Till painting disrespects historical, cultural significance of his death

The Whitney Museum of American Art in New York City hosts the 78th Whitney Biennial from March 17-June 11. Artwork by white woman Dana Schutz depicting Emmett Till’s open casket faces criticism for appropriating black suffering for her art. (Musikanimal/Creative Commons)

The Whitney Museum of American Art in New York City will host the 78th Whitney Biennial from Friday March 17-June 11. The Biennial is an exhibition of contemporary American art from a range of well-established and emerging artists. 

This year’s exhibit focuses on “the formation of self and the individual’s place in a turbulent society,” according to the Whitney’s website.

As the American political climate intensifies, issues such as income inequality and racial tensions are becoming increasingly prominent topics of debate. Issues like this often provoke activism in the form of art. 

It’s undeniable that art flourishes in times wrought with conflict and oppression, as it is an accessible way for underrepresented voices to debate and draw public attention to causes. This is certainly the case at this year’s biennial, with many of the pieces centered on issues of race. One work in particular by Dana Schutz has become the target of intense criticism.

Schutz’s painting, “Open Casket,” presents a somewhat-abstracted depiction of Emmett Till’s open casket, with Till’s mutilated face as the focal point of the image. Emmett Till was an African American man and the victim of a brutal murder in 1955 Mississippi, after being falsely accused of flirting with a white woman.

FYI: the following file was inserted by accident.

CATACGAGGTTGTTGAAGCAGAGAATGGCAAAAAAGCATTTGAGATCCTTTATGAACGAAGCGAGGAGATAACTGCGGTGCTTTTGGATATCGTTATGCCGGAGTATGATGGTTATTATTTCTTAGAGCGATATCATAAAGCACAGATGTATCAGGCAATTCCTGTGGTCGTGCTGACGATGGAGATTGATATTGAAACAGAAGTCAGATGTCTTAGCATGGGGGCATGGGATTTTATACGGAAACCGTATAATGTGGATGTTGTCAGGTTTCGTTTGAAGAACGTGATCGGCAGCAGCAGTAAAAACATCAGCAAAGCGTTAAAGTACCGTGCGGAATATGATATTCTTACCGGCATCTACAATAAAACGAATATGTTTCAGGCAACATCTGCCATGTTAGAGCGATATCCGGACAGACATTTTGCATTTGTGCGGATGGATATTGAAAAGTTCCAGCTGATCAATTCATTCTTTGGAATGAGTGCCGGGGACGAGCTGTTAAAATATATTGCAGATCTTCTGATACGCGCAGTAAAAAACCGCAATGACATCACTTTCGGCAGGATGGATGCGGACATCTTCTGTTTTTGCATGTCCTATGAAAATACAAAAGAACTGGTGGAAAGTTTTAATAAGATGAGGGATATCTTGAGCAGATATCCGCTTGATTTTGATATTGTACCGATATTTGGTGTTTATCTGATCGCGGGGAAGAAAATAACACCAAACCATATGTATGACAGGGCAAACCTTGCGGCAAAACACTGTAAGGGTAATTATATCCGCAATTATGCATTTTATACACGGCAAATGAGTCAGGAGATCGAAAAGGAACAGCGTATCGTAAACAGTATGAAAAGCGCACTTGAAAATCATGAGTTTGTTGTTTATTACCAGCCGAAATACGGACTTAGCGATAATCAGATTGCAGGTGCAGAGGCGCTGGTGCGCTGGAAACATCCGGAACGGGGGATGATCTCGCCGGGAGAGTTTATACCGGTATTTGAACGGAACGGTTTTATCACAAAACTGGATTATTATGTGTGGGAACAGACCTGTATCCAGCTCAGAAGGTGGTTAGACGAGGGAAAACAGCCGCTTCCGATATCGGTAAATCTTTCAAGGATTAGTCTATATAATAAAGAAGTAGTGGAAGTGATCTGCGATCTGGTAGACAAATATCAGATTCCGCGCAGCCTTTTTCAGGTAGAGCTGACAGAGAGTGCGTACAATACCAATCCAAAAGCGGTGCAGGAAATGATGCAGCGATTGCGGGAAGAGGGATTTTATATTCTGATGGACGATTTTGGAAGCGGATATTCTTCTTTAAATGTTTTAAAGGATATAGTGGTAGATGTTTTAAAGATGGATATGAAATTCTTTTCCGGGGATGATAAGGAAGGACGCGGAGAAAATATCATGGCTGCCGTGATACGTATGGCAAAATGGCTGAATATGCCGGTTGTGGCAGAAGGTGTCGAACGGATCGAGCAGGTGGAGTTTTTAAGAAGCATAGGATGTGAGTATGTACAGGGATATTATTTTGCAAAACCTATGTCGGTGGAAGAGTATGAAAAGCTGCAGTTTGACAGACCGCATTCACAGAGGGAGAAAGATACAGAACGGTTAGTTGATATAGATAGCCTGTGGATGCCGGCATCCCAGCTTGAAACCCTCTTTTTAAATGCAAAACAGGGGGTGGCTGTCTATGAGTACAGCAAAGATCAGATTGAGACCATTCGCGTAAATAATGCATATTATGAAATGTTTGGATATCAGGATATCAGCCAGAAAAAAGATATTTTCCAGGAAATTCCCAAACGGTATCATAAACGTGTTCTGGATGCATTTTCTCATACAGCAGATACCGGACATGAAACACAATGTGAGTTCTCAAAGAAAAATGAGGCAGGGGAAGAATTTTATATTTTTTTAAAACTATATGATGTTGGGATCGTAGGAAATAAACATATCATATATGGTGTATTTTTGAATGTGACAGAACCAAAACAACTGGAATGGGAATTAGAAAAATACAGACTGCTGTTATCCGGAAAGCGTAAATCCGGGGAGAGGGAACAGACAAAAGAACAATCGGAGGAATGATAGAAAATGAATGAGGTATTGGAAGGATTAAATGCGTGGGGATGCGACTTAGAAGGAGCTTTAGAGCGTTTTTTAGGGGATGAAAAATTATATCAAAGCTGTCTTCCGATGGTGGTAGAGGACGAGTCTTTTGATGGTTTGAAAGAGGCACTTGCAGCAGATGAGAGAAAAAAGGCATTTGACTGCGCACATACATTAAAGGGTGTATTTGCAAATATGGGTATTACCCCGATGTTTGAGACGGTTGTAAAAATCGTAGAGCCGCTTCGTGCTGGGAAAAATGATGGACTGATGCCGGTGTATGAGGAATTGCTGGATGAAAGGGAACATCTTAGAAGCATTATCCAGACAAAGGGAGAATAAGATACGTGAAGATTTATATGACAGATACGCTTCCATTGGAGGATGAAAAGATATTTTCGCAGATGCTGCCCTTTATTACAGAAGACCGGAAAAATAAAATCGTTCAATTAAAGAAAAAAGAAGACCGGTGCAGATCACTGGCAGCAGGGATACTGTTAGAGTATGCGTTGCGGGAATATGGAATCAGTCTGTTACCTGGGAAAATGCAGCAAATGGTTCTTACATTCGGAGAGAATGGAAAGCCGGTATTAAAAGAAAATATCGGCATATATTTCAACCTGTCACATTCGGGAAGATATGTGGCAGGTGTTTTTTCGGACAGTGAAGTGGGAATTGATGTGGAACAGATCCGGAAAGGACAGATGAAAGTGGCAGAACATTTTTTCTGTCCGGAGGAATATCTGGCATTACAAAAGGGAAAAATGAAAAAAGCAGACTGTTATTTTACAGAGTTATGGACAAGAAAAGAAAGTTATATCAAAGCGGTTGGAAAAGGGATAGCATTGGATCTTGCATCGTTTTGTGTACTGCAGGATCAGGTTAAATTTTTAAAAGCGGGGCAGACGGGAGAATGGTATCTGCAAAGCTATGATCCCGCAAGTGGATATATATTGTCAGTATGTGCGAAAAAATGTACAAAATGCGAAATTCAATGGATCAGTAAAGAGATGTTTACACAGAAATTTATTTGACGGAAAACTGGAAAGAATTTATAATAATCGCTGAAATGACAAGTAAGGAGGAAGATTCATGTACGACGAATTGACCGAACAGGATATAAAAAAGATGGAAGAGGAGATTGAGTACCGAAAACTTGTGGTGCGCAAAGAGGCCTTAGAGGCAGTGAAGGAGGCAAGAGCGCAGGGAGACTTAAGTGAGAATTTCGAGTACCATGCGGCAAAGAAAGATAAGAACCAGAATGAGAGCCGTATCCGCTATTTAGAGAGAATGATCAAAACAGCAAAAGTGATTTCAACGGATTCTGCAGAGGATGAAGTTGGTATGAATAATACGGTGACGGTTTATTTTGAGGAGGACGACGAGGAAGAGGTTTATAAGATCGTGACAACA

The purpose of Schutz’s piece was to emphasize the sentiment of Emmett Till’s mother, Mamie Till, who insisted on an open-casket funeral in order to force people to acknowledge the atrocities her son and other black Americans were facing. 

While Schutz’s intent was similar to Mamie Till’s in forcing viewers to confront the persisting violence against people of color in the United States, many black artists have called for the piece to be destroyed.

In a statement by Berlin-based artist Hannah Black, she writes, “The painting should not be acceptable to anyone who cares or pretends to care about Black people because it is not acceptable for a white person to transmute Black suffering into profit and fun, though the practice has been normalized for a long time.”

Essentially, Black argues that black suffering is not a medium to be used for the benefit of white artists. While Schutz’s intent was to reiterate the sentiments of Mamie Till’s decision to use the murder of her son to benefit a movement she was involved in, it is not comparable to a white artist exploiting it to create a political statement for her own notoriety.

Despite Schutz’s good intentions, the piece furthers another racist epidemic: the desensitization of citizens in viewing violence toward black people. Nearly every day we are bombarded with news stories and grainy videos of another hate crime or incident of police brutality. Images like Schulz’s perpetuate the normalization of this violence and make spectacle of human suffering. 

Mamie Till’s decision to display her son’s body came at a time when few people understood the extent of the brutality occurring in the South. Now, images such as Schutz’s art inundate the media and appropriate black suffering into “empty formalism or irony,” as stated by Black. 

Although all great art is controversial, if Schutz’s true intent was to create a discourse on race and to use her art as a call to end violence against black people, she must respect the demands of those whose cause she is attempting to further. It is impossible to claim solidarity while ignoring the voices of marginalized groups.